2) It helps to already be a published writer. Let me explain why. When I was running the fiction line at, my deadlines were SUPER tight. Because of that, I felt more comfortable with authors who had a proven track record of meeting deadlines and, more so, who already wrote media tie-in and understood what to expect.

Here’s another thing that might be surprising. I didn’t care if the author had zero experience with our IP. If they did, great, but it wasn’t necessary. Here’s why. Veteran media tie-in authors are adept at absorbing the exact amount of information they need to complete the project. I’d provide them with setting information and what we needed them to write. They’d get acquainted with that information, write an outline, which I would then mark up and maybe provide additional reference material if necessary. Then the author would write the first draft, which the editorial and continuity team would mark up and so the author could make necessary changes to fit setting continuity and the like. This is a skill set developed over time, and, generally not a skill set a new writer possesses. For example, if I need an author to write a short story about Cygnar (a faction in WARMACHINE), I don’t need them to be well-versed on the ancient lore of Cryx (another faction) because Cryx is not in the story. I need them to know enough about Cygnar and the Cygnaran character to get the job done. Sometimes, he we had a specific story in mind, I’d even provide the author with a short outline. That made both our jobs easier, especially when thee author was new to the IP.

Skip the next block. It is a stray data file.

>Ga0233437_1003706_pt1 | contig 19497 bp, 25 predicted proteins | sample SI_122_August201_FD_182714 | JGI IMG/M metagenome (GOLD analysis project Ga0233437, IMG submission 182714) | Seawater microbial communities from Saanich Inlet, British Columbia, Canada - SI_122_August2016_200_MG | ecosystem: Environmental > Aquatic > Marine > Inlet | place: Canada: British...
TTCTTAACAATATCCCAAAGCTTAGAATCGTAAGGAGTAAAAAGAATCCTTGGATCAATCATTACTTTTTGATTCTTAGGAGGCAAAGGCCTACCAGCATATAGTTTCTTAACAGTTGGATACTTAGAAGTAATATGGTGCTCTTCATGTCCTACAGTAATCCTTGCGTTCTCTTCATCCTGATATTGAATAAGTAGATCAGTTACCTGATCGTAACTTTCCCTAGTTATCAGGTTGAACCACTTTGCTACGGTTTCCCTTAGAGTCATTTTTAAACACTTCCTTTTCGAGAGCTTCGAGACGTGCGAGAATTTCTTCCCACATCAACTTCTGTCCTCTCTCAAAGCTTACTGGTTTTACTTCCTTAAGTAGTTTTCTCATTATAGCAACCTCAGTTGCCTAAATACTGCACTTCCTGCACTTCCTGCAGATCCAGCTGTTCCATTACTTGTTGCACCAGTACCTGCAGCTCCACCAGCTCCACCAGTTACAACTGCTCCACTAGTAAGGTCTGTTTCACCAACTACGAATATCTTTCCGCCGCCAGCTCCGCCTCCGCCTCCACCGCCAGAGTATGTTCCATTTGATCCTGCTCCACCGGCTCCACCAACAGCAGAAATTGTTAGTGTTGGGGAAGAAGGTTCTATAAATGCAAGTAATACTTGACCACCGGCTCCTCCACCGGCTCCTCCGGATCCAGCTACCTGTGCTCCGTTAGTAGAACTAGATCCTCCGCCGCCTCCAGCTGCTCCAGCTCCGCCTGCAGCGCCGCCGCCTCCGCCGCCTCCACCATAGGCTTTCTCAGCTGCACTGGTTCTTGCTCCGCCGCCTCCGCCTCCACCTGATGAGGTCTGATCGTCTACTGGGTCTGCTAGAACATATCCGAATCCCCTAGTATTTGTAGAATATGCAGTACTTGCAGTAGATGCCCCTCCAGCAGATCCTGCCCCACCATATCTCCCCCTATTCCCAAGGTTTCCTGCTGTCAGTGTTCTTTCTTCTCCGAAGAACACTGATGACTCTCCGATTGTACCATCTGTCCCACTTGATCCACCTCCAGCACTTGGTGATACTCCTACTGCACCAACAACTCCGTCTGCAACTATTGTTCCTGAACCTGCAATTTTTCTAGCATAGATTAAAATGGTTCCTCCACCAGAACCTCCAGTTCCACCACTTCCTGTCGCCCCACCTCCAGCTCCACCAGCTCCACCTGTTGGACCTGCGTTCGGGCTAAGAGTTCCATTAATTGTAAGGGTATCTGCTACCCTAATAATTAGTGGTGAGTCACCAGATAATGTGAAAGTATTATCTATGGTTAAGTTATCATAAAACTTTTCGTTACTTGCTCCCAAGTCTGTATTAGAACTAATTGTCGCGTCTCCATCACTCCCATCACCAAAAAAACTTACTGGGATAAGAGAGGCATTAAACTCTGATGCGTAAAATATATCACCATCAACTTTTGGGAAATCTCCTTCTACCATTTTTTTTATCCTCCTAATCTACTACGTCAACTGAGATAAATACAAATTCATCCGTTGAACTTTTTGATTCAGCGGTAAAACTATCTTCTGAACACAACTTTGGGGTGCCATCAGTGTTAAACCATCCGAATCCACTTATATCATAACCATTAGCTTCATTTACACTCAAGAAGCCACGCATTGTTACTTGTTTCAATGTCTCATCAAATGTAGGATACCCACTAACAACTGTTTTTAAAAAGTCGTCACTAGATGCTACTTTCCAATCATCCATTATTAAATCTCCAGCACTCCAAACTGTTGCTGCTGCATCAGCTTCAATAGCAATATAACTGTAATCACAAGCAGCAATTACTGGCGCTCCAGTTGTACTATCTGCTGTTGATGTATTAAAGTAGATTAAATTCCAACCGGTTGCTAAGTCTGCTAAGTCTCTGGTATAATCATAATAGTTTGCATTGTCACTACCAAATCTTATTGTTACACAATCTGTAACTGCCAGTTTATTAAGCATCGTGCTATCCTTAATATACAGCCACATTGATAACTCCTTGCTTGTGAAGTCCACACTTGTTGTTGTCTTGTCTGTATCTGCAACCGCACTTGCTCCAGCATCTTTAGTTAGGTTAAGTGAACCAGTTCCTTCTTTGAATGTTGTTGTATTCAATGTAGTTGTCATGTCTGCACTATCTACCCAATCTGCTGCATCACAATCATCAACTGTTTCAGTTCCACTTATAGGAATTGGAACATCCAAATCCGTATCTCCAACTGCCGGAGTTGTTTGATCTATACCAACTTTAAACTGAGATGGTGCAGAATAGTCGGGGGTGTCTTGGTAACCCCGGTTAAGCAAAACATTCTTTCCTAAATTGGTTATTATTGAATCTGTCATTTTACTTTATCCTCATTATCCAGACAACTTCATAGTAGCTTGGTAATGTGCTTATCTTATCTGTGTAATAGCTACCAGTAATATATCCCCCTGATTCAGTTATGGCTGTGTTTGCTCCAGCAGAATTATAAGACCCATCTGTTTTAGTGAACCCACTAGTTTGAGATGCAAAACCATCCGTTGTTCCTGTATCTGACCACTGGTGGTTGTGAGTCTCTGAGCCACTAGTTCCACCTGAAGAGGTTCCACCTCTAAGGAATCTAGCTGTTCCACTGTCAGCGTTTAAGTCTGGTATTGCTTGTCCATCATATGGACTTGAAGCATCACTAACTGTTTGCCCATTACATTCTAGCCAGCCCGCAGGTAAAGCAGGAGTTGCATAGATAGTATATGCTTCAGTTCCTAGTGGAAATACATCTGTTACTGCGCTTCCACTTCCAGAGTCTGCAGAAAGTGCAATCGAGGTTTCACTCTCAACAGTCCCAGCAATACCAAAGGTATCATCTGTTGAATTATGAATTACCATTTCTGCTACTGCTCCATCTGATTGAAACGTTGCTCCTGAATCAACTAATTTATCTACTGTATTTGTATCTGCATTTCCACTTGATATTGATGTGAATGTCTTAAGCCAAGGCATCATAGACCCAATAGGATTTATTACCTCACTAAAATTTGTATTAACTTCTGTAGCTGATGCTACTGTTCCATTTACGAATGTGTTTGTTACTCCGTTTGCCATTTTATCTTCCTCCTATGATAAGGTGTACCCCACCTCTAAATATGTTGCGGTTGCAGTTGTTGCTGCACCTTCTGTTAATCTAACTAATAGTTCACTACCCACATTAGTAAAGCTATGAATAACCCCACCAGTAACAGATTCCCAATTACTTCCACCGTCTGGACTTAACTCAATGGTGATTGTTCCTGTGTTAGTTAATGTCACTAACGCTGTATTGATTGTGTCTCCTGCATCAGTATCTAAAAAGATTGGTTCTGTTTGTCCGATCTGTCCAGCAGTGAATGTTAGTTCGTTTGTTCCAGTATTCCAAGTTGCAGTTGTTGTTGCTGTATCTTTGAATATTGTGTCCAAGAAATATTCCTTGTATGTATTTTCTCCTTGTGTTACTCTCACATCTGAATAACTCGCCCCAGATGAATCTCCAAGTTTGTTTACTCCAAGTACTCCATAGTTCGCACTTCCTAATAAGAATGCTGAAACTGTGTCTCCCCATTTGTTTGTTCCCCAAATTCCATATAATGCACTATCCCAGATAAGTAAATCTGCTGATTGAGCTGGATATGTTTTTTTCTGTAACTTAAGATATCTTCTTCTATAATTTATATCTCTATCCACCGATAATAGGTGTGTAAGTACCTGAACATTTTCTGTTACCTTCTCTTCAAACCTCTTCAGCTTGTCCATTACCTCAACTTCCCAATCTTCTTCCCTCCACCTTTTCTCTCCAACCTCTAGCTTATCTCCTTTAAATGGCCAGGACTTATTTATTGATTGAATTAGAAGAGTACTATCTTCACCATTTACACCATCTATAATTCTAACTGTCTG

But if you are a new writer, and you want to write media tie-in, how do you get started? I can only tell you what I know from my experience, but my advice is to seek publishing elsewhere first. Write and publish some short stories, preferably ones in the genre of the media tie-in you want to write. For WARMACHINE that’d be steampunk, fantasy, and sci-fi. Then, keep an eye out for open calls from media tie-in publishers you know and like. For example, Games Workshop has put out a number of open calls, and that’s a great place to start. GW open calls are pretty cool because they don’t require any previous publishing experience (though I’m sure they don’t hurt). It’s never a bad idea to check a publisher’s website and see if they’re hosting an open call or if they’re open to inquiries about writing year-round. Some might be.

Another thing you can do is put together a short writing resume and attend conventions where the publisher has a booth. At Gen Con, for instance, I often had people approach me to inquire about writing for Privateer Press. When they showed up with a short writing resume, I tended to give them more consideration. If you’re going to go this route, make sure you know who to talk to. Go to the publisher’s website and find the fiction editor or magazine editor, essentially the person who makes decisions on hiring writers. If they’re not around, ask if you can leave a card and a resume for them. Don’t be offended if you’re asked to come back when it’s not as busy or if you’re asked to submit a resume via the publisher’s website or the like. Be polite. Be professional. Make a good impression.